- A significant population in poor regions still use inefficient and polluting cooking systems while others have no access to energy.
- Africa has the potential to exploit available renewable energy sources and propel its economy to a world-class standard without relying heavily on nonrenewable sources.
The rate at which fossil fuels are burnt has led to high amounts of carbon emissions into the atmosphere resulting in increased global temperatures hence climate change. According to the CIA, more than 66 percent of electricity generated globally is from fossil fuels, while eight percent is from nuclear energy; both are nonrenewable sources of energy.
As the global population increases and human needs and wants change, energy consumption also goes up. According to IEA (iea.org/newsroom), global energy demand grew by 2.3 percent in 2018, the fastest pace in the last decade. This is associated with global growth and the need for cooling and heating services. Despite the increase in energy demand and the increased number of people electrified, a significant population in poor regions still use inefficient and polluting cooking systems while others have no access to energy.
According to the UN SDG Knowledge Platform, the renewable energy share of total energy consumption increased from 16.6 percent in 2015 to 17.5 percent in 2017. Still, faster change is needed to meet climate goals.
Africa, on the other hand, has the potential to exploit the available renewable energy sources and propel its economy to a world-class standard without relying heavily on nonrenewable sources. In spite of the enormous potential to shift to 100 percent green energy in the next few years, commitment to exploit it, especially among rural communities, is lacking.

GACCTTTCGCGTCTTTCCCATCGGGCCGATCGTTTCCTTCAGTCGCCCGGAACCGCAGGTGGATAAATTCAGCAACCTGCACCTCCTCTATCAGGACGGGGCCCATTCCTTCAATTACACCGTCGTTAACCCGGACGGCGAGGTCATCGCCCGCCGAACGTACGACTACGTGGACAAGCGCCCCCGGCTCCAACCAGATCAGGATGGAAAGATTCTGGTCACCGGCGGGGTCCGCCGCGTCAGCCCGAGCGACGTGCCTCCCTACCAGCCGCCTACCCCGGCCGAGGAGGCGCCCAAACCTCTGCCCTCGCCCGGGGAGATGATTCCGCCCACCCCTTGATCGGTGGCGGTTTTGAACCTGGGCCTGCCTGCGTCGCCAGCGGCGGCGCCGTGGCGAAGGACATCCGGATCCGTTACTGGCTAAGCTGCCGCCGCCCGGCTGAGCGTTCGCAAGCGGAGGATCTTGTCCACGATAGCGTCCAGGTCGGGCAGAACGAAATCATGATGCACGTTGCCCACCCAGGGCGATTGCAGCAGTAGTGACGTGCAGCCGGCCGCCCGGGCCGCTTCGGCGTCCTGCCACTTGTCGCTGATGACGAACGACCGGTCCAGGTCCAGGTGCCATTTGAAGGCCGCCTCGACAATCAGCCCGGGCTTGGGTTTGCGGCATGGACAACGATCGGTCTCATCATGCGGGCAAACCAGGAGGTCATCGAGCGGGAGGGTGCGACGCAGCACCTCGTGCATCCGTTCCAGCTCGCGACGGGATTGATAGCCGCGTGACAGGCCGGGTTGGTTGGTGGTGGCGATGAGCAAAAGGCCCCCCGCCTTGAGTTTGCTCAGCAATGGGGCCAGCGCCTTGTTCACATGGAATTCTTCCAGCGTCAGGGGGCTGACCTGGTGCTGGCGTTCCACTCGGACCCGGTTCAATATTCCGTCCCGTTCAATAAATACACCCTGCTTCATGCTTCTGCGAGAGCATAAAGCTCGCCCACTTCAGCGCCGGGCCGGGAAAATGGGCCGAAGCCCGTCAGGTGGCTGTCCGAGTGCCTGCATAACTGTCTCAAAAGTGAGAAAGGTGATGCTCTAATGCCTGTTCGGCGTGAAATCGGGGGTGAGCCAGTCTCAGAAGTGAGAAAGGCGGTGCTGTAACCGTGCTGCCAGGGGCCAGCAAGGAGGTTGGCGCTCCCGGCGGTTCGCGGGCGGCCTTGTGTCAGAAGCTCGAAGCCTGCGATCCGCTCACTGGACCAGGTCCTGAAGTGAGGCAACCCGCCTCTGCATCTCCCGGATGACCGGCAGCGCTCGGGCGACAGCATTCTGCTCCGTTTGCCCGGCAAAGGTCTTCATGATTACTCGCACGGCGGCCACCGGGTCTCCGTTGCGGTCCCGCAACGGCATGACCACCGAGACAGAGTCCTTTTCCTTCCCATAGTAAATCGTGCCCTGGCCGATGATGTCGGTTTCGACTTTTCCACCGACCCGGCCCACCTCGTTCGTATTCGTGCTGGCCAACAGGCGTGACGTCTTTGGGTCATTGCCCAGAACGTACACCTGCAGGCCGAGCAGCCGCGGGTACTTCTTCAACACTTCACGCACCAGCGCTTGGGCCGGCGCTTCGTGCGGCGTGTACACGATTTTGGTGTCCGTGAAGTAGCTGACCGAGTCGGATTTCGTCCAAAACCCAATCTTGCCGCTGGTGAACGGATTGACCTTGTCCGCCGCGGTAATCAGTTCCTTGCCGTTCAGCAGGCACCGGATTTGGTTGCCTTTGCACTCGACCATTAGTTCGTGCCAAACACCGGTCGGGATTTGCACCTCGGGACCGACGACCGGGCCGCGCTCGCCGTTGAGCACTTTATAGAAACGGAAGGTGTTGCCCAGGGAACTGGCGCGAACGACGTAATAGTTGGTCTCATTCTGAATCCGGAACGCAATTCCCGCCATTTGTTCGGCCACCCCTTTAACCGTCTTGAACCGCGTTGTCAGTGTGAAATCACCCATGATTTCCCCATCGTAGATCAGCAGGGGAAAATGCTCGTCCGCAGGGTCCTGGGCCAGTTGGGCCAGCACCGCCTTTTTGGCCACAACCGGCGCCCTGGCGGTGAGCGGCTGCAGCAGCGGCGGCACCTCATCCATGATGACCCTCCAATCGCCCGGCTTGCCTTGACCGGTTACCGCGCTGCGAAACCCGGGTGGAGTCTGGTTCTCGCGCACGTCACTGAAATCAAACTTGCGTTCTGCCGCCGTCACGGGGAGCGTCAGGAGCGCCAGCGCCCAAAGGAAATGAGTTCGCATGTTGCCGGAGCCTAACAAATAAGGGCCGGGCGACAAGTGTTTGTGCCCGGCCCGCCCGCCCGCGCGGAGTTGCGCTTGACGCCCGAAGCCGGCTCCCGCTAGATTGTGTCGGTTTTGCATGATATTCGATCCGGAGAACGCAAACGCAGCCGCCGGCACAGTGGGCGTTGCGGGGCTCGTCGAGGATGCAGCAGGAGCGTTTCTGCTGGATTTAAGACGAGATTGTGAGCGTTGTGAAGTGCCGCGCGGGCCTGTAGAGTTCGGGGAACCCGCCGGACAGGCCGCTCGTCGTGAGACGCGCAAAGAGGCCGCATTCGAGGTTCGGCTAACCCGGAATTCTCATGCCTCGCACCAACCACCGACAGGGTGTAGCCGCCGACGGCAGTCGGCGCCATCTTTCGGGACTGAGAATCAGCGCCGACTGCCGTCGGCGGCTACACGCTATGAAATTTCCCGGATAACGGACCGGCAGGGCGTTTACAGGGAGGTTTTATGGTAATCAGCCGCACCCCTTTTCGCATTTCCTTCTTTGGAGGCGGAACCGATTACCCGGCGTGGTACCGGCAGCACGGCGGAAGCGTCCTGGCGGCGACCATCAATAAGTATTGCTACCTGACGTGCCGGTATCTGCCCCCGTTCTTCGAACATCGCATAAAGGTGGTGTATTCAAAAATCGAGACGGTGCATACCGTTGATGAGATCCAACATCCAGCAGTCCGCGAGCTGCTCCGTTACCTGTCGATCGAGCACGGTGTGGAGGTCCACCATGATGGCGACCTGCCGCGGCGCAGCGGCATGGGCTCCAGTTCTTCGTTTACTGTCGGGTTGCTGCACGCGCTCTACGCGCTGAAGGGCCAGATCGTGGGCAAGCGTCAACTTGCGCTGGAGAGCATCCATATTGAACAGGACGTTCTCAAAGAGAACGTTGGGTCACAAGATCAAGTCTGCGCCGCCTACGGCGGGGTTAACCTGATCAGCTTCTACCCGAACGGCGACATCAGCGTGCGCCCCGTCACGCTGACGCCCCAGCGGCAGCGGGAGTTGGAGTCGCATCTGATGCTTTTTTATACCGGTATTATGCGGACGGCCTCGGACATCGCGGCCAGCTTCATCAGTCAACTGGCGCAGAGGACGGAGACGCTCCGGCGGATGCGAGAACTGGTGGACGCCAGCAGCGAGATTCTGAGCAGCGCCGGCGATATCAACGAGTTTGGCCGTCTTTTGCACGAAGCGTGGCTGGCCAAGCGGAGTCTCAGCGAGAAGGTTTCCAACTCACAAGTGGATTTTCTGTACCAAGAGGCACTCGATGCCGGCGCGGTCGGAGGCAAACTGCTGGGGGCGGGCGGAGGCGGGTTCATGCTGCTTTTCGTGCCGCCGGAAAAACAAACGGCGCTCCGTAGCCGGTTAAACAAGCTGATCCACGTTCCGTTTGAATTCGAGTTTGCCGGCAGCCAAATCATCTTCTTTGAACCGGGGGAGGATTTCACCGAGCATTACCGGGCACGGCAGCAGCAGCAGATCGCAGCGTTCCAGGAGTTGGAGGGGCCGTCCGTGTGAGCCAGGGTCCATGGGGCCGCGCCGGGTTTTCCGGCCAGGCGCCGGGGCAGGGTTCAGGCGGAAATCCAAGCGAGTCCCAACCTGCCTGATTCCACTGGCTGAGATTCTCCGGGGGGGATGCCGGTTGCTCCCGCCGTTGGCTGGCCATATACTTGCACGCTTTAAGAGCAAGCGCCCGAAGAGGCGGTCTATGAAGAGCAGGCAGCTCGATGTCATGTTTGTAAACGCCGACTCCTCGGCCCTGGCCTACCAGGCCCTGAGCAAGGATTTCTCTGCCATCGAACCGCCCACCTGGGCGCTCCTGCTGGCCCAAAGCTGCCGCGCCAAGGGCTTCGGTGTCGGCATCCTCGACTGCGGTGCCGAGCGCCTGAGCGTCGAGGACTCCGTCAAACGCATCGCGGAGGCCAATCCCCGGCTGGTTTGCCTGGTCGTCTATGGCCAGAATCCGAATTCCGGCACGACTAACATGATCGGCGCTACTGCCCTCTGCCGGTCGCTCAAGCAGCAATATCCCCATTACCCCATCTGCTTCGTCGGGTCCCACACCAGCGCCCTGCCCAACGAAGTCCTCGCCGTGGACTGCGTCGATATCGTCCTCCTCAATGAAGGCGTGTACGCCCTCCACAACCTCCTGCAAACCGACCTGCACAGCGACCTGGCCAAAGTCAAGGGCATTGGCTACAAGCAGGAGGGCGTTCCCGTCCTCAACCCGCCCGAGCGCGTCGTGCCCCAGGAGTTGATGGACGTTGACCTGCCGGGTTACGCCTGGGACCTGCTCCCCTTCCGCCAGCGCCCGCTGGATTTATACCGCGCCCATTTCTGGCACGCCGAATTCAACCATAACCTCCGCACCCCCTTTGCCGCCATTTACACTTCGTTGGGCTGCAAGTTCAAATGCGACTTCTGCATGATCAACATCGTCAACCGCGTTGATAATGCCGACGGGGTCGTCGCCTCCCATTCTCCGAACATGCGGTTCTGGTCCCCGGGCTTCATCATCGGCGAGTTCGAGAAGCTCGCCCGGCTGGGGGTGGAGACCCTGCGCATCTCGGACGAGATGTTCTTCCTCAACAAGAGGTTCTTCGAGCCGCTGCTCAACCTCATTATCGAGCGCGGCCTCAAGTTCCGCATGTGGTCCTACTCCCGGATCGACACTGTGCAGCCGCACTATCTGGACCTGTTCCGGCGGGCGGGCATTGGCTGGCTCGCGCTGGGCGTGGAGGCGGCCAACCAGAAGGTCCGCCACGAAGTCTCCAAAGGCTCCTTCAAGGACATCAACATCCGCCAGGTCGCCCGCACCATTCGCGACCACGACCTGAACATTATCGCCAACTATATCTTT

It is about time African nations looked beyond politics and supported innovative minds. Renewable energy is the present and future. Invest in several small renewable energy power initiatives instead of putting billions of money in fossil fuels.
Recently, I participated in a week-long Renewable Energy Leadership Program in Africa held in Arusha, Tanzania, and convened by Hivos East Africa that brought together professionals and champions of cleaner energy sources for a sustainable future from southern and East African countries.
As part of the training, we had a chance to visit individuals and groups producing their energy using renewable sources in Tanzania.
A notable example is the hydro-power mini-grid generating 230kw and only consumes 100kw in their 70ha flower farm while the remaining 130kw goes to waste. A few homes nearby get power from the mini-grid at no charge. The long-term plan for the plant is to sell excess power to the national grid. Their intention has not been straightforward because of bureaucracy. The irony is that energy goes to waste, while some homes nearby have no electricity.
I also visited a rural village that, for a long time, had water problems; residents walked for several kilometres and spent hours waiting to fill up a 20-litre container. The village elder decided to dig a borehole that now utilises solar power to pump water and supply to homesteads. At the moment, several homes get water at their doorsteps while others collect the water at the nearby water point at a low cost.
Similarly, individuals and organisations have established clean cooking systems to promote a cleaner environment and improve people’s health.
While the progress towards achieving a 100 percent renewable energy planet is encouraging, the potential of rural communities to generate energy has not been exploited fully. They lack the necessary support.
The greatest hindrance is bureaucracy. It is about time African nations looked beyond politics and supported innovative minds. Renewable energy is the present and future. Invest in several small renewable energy power initiatives instead of putting billions of money in fossil fuels.